Jane took a moment in her office to congratulate herself. The presentation had gone well and even her difficult boss Briars had been pleased. Beeps alerted her to the latest messages on her new company mobile phone. She had received the sleek and expensive gadget as a reward for her hard work and Jane was proud of the trophy, proof to her that she was truly valued. Suddenly, Briars appeared in her doorway.
“Have copies of the presentation printed. You can show the Americans this weekend.” Disappearing just as quickly, Jane had to run to her office door to call after him.
“Wait…” she shouted, and when he failed to break stride she had to pick her words carefully and quickly. “I can print the copies, but… I’m away this weekend.” She tried to look calm as he turned slowly, his face pinched with annoyance.
“You don’t think it’s important to attend?” he questioned with building frustration.
“You said you didn’t need me so…” but he cut her off with a wave of his hand.
“Come or don’t come, just print those copies.” As he walked away, Jane couldn’t decide if apathy was better than anger, but had no time to ponder as she raced to make the copies.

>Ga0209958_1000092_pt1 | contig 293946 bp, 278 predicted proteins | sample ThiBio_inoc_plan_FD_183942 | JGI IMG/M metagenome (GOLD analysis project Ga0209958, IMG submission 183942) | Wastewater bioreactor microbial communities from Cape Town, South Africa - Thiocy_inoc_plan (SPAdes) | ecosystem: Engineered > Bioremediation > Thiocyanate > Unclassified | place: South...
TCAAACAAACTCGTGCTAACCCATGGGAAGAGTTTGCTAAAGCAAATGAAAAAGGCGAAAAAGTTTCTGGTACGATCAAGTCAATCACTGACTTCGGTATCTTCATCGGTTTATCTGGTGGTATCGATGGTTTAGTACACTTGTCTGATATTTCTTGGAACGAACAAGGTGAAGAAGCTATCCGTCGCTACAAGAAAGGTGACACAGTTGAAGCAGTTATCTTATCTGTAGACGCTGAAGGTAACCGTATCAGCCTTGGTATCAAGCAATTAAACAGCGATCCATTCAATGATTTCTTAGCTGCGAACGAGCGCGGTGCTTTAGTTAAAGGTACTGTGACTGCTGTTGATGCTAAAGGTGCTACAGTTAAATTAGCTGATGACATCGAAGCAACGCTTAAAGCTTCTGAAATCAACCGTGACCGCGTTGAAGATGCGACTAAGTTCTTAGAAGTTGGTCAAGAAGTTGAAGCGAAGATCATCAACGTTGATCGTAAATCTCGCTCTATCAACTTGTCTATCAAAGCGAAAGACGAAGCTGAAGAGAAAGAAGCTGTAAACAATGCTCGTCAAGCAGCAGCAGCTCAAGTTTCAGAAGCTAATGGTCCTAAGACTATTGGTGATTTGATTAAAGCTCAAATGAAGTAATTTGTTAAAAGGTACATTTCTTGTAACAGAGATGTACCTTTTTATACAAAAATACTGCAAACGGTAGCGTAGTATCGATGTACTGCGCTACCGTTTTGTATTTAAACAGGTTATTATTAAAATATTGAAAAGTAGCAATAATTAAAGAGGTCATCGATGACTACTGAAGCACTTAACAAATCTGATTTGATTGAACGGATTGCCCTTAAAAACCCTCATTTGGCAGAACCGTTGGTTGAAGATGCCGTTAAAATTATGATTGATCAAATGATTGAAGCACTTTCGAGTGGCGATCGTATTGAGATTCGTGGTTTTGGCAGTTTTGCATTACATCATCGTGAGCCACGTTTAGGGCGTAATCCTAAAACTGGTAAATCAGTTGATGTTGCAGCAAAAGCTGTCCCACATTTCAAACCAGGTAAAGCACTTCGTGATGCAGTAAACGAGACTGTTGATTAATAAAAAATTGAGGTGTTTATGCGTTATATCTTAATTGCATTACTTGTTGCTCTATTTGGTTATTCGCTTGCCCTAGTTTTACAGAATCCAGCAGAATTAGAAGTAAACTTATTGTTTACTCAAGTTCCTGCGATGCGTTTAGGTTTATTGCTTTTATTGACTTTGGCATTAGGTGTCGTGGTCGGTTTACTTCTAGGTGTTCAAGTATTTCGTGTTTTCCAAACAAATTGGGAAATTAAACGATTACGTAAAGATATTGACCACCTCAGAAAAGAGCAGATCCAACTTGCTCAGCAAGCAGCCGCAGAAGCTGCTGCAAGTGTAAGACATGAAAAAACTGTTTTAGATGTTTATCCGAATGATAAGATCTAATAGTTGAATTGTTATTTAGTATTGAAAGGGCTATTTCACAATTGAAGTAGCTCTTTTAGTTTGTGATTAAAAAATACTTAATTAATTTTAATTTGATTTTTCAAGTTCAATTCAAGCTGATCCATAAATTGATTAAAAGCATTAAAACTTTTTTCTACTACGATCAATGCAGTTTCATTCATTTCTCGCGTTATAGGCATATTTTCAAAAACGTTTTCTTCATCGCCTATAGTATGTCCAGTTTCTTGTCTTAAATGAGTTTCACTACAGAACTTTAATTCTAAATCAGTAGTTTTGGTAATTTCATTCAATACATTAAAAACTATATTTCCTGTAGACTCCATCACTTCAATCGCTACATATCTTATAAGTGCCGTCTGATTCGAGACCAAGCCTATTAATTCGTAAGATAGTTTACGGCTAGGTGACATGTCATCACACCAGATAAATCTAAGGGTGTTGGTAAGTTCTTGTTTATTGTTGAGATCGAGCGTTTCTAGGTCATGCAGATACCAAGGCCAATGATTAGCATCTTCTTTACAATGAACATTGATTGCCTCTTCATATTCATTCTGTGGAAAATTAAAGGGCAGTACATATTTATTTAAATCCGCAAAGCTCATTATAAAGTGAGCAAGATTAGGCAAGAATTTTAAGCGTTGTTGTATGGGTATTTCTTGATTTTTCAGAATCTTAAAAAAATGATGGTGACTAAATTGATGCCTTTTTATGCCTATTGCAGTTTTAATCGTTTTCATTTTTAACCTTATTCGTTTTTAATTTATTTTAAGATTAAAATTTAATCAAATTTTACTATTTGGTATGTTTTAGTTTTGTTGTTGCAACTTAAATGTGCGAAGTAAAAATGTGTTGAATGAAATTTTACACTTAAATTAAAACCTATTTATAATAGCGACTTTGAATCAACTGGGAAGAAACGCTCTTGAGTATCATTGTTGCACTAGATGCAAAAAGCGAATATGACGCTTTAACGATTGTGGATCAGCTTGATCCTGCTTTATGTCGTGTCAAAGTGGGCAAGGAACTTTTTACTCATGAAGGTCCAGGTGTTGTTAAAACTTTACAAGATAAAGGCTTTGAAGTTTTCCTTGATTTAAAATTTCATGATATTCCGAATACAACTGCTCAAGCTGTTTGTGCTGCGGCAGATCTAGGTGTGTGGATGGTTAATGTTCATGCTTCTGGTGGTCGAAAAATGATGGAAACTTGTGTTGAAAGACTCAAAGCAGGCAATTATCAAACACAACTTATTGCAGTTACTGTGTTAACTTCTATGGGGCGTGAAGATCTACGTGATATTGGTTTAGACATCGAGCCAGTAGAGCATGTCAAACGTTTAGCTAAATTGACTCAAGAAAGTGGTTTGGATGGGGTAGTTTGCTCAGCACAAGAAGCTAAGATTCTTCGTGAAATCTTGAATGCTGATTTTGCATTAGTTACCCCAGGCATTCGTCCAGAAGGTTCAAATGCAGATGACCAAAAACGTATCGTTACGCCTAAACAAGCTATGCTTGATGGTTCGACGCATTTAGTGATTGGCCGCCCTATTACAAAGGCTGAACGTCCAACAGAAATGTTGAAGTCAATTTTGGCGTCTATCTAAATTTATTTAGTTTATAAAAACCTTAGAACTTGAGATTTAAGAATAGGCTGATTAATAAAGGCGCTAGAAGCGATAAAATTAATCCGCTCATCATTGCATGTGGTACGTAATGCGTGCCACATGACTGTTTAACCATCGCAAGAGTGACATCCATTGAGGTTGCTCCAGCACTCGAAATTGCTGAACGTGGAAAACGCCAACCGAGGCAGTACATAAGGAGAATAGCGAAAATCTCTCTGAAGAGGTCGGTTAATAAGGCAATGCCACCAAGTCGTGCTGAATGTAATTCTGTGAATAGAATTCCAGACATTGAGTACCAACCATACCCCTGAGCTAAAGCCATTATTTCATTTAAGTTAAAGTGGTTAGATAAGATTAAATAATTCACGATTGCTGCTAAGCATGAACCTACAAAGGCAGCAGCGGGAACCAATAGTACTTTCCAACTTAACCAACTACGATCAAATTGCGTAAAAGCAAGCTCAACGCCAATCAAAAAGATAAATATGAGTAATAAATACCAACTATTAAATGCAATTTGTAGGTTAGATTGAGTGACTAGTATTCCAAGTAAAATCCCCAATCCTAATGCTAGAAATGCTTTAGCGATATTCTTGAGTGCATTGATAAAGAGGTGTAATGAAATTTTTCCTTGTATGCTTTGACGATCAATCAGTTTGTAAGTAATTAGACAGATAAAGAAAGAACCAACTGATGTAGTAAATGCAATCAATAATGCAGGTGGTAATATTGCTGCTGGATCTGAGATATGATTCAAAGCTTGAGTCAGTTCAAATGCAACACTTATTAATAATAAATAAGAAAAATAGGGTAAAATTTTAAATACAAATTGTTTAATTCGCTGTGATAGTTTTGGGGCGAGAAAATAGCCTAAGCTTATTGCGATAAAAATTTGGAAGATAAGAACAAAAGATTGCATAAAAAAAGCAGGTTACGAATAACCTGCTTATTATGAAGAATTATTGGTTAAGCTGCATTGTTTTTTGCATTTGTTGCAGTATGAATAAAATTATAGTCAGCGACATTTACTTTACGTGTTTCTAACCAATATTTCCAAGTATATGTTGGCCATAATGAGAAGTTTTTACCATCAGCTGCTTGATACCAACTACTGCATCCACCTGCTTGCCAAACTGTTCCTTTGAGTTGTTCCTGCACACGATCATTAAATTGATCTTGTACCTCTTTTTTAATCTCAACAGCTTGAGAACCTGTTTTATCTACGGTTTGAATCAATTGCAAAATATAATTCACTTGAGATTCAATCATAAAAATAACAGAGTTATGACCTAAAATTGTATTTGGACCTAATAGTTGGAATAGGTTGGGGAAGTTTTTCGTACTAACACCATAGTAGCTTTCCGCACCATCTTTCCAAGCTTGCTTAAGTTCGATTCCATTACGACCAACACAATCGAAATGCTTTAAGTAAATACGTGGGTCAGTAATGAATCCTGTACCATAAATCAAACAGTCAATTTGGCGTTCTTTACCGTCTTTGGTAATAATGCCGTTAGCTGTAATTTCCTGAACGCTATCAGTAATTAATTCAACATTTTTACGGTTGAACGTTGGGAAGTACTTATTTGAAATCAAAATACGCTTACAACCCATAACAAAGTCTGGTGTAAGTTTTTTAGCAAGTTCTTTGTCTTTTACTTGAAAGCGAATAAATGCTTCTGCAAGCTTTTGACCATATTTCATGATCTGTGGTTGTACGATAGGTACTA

Wheeling her case from the platform she saw the unmistakable figure of her father. Wax jacket, flat cap and the small Lurcher by his knees. As they hugged in greeting Jane’s mind was on her decision to go away for the weekend. Insisting that Briars call if he needed anything, he had exercised that right several times throughout her journey. Tapping furiously at the phone during the car ride from the station, Jane hoped there wouldn’t be a permanent blip on her working record. Unable to concentrate, she reached for the radio dial to turn the volume down and was stopped short by a grunt from her father.
“Don’t touch it. They’re about to play an old Perry Como record I haven’t heard for years. It’s not in the shops any more.” Jane jumped at the sound of his voice and with guilt realised she hadn’t spoken to him the whole drive home without any word of complaint. She eased back into her seat and for a moment forgot about work.
“Do you know how the song goes?” she asked and laughed when her father broke into a few lines of verse with gusto. “I bet you can buy it online.” She continued happily. The dog’s head poked through from the backseat, not wanting to miss any of the conversation. Her father raised his eyebrows; Jane had forgotten his suspicion of the Internet. “By ‘you’, I mean I’ll try and get you a copy of course…” She watched her father smile slowly.
“Do that and I’ll think about waiving the bed and board charge for this weekend.” Jane laughed and the dog gave a sniff of approval.